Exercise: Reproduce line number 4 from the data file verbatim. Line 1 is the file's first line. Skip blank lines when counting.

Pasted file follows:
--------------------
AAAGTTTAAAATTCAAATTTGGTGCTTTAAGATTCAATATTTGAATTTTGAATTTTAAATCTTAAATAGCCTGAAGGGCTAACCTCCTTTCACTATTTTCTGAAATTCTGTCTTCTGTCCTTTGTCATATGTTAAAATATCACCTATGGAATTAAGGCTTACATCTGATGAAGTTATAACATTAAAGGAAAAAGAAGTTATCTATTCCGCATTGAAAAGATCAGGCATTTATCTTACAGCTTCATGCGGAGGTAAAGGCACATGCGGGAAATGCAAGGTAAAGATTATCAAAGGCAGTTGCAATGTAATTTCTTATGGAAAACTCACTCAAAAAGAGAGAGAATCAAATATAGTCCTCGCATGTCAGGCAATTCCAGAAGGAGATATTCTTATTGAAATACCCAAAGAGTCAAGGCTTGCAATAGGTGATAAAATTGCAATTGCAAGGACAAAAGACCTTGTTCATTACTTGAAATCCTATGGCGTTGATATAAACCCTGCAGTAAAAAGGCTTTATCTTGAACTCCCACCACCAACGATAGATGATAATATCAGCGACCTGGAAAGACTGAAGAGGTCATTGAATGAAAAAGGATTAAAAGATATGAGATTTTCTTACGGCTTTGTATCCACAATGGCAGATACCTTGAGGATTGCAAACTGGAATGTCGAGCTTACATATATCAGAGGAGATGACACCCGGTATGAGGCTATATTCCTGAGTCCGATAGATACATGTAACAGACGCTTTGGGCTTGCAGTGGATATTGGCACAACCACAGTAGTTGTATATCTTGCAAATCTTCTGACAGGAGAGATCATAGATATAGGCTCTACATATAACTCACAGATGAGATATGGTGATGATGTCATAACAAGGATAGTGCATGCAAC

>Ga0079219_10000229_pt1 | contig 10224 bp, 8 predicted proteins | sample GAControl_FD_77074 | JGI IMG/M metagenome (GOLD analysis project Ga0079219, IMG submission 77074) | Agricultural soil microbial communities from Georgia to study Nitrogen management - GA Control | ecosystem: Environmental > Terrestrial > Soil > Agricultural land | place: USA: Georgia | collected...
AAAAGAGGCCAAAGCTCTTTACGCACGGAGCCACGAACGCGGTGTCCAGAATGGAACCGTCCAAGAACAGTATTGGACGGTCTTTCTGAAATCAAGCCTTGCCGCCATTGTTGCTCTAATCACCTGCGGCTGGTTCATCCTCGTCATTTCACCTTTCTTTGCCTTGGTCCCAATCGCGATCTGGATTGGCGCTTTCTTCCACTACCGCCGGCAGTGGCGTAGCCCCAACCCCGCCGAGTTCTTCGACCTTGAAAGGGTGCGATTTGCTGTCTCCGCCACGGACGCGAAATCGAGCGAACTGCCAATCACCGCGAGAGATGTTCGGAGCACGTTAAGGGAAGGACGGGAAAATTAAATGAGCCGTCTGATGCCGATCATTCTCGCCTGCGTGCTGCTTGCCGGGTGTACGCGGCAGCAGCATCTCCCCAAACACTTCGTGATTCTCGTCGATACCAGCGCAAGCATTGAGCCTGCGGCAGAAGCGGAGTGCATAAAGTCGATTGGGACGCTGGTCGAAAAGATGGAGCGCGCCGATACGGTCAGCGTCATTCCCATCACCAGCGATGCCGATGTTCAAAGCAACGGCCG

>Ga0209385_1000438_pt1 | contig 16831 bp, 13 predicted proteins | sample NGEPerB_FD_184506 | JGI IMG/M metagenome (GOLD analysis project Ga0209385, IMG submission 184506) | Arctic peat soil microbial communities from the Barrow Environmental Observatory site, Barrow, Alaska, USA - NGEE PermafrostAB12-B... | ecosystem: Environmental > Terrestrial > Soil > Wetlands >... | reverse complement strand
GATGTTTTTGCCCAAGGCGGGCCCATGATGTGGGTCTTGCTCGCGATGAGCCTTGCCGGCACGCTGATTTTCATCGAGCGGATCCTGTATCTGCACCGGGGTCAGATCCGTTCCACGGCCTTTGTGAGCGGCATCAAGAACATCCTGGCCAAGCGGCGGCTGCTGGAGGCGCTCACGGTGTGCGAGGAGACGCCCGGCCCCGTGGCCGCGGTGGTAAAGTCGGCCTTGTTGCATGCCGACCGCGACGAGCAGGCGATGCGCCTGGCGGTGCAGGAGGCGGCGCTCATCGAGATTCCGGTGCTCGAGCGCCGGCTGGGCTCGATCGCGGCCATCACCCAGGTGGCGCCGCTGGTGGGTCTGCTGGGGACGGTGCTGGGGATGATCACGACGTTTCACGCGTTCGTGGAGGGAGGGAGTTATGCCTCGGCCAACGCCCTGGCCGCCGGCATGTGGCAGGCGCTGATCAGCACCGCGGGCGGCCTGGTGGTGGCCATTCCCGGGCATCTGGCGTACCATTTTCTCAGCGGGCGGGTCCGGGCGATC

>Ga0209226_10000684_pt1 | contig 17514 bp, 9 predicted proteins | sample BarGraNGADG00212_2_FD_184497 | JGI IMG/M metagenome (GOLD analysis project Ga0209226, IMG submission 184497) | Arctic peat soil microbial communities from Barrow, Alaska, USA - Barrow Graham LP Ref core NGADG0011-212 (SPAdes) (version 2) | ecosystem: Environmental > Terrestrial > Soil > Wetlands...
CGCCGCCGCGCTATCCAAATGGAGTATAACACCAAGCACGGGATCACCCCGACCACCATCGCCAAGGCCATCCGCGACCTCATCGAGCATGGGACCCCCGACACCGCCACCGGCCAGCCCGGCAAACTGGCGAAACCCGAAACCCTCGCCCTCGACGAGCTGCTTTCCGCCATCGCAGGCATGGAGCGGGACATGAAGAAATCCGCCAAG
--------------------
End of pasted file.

>Ga0209385_1000438_pt1 | contig 16831 bp, 13 predicted proteins | sample NGEPerB_FD_184506 | JGI IMG/M metagenome (GOLD analysis project Ga0209385, IMG submission 184506) | Arctic peat soil microbial communities from the Barrow Environmental Observatory site, Barrow, Alaska, USA - NGEE PermafrostAB12-B... | ecosystem: Environmental > Terrestrial > Soil > Wetlands >... | reverse complement strand